Fit Out for Passengers
Enterprising merchants, like the Graves family, took the opportunity to fit out their cargo vessels with bunks to meet the extra demand. Between 1845 and 1851, the Dunbrody Famine Ship carried thousands of emigrants to North America.
Lax Regulation Leads to Overcrowding
A ship the size of the Dunbrody was allowed by law to carry anywhere from 160 to 300 passengers. In 1847 she is recorded as carrying 313 passengers to Quebec. Many of her passengers were tenant farmers from the estates of Lord Fitzwilliam in Co. Wicklow and of Viscount de Vesci in Portlaoise.
Ticket Prices and Classes of Passengers
Only two classes of passengers were carried by the Dunbrody— Cabin Passengers, who paid between £5 and £8; and Steerage Passengers, who paid between £3 and £4.
As the average farm labourer could expect to make little more than £1 per month, even a steerage ticket was well beyond the means of many people. Cabin passengers had substantial food and services provided. Steerage passengers mostly had to fend for themselves.
Famine and Mass Emigration
By 1847 the potato crop had failed for 3 years in a row, the famine in Ireland, and mass emigration, was underway. Within the first months of spring, 40 ships were waiting to disembark at the quarantine station at Grosse Ile in Quebec.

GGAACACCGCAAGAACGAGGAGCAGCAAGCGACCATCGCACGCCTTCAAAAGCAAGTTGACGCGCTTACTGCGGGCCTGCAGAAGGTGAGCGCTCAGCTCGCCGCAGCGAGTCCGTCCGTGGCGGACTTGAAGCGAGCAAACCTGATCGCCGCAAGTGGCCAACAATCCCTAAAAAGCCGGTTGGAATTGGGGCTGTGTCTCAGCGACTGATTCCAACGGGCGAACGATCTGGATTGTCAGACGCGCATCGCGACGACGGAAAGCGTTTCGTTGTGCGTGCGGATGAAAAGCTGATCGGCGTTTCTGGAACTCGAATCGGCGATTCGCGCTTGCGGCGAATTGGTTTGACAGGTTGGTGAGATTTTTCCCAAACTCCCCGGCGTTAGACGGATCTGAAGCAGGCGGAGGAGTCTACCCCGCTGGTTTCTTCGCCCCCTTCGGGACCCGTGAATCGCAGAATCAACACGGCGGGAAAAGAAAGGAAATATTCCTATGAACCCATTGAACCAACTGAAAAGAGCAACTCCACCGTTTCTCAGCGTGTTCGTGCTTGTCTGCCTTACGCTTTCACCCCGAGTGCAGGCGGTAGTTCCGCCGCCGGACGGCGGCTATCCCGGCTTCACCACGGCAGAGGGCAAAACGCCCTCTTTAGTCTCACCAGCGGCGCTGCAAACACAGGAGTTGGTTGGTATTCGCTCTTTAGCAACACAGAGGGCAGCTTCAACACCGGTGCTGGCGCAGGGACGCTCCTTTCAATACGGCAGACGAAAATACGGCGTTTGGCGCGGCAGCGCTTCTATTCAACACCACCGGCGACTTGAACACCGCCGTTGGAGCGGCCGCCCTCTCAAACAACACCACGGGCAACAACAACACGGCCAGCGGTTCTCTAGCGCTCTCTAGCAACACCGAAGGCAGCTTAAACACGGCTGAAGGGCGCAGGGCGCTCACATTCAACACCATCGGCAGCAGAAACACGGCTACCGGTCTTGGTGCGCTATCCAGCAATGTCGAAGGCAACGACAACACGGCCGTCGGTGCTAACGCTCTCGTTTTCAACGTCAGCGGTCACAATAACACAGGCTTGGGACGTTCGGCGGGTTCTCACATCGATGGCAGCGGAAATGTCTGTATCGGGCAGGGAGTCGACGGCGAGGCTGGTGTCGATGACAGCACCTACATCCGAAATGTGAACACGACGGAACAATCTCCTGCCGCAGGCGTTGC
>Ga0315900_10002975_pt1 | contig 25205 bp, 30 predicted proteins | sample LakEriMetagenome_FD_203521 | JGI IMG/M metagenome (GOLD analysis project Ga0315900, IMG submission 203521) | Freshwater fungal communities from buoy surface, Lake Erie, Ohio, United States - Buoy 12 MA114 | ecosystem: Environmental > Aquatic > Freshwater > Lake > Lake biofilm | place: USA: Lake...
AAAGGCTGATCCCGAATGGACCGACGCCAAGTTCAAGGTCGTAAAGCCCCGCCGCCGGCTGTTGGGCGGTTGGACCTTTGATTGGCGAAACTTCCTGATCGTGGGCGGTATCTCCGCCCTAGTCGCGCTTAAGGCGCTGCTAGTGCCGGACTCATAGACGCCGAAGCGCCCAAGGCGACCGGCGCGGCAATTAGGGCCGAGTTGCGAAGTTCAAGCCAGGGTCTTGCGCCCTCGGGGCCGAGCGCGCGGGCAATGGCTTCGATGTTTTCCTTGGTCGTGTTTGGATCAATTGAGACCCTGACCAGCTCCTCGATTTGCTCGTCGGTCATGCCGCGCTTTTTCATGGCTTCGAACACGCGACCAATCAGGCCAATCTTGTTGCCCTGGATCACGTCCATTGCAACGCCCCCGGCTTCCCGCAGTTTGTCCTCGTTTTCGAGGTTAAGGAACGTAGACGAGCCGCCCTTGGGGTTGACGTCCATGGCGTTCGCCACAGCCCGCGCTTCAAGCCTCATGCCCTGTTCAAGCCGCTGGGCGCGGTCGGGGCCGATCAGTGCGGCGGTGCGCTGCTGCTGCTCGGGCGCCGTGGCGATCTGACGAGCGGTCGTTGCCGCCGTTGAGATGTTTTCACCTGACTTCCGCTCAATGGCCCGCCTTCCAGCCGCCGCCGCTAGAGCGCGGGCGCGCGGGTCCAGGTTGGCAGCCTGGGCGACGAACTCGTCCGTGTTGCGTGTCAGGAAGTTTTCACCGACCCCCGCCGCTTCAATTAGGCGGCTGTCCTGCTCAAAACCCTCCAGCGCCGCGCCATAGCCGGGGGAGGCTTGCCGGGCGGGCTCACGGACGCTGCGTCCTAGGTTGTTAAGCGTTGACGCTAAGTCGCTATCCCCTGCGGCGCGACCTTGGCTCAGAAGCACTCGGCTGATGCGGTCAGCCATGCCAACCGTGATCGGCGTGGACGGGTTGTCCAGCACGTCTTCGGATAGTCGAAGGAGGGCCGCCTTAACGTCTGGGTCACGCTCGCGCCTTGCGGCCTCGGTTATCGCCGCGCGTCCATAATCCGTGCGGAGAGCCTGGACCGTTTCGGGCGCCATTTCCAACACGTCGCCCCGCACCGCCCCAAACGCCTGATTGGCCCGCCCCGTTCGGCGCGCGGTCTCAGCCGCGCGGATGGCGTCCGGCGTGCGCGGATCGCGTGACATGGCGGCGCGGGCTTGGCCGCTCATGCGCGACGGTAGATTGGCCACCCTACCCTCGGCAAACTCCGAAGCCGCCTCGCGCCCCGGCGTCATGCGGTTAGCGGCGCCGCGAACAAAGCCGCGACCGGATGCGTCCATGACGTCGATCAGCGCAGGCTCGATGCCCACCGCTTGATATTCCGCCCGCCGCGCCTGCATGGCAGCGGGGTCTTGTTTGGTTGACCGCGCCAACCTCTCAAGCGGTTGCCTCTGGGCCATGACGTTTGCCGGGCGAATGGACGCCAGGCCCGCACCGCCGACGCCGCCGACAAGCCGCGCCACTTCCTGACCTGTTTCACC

With the station utterly overwhelmed by the numbers arriving, many people were forced to wait for weeks before they could even leave their ships. In May 1847, after finally disembarking his passengers, Captain Baldwin wrote to William Graves reporting:
The Dunbrody was detained in quarantine for five days because there were too many ships queuing in the St. Lawrence River. Doctor Douglas is nearly single-handed… everyday, dozens of corpses are thrown overboard from many ships… I have heard that some of them have no fresh water left and the passengers and crew have to drink the water from the river. God help them!
Although the Dunbrody Famine Ship was detained at Grosse Ile on a
number of occasions, unlike other ships her onboard mortality rate was very low. This was, without doubt, due to her efficient and humane captains, Captain Baldwin and his successor Captain John W. Williams.
On more than one occasion, emigrants writing back home praised their care and dedication to both crew and passengers. Thanks to a well-organised overseas mail service, the Captains were also able to remain in regular contact with William Graves.
The Dunbrody is Sold and Runs Aground
The Graves Family continued to operate the Dunbrody until 1869, when she was sold to another company.
In 1874, while en route to Quebec from Cardiff, her captain chose not to wait for a pilot to assist him in navigating the St. Lawrence. The ship promptly ran aground. She was fortunate to be bought by a salvage company, who repaired and resold her.
Salvaged and Damaged Again
Unfortunately, in 1875 she suffered a second and fatal grounding. Sailing for Liverpool with a cargo of timber worth £12,500, a fierce gale blew her off course and onto the shores of Labrador in Canada.
While the exact details are not clear, we do know that she ran aground fully laden with a heavy timber cargo. This would have damaged her ageing hull beyond economical repair.
She was abandoned at last, left to break up over time and rot away to nothing.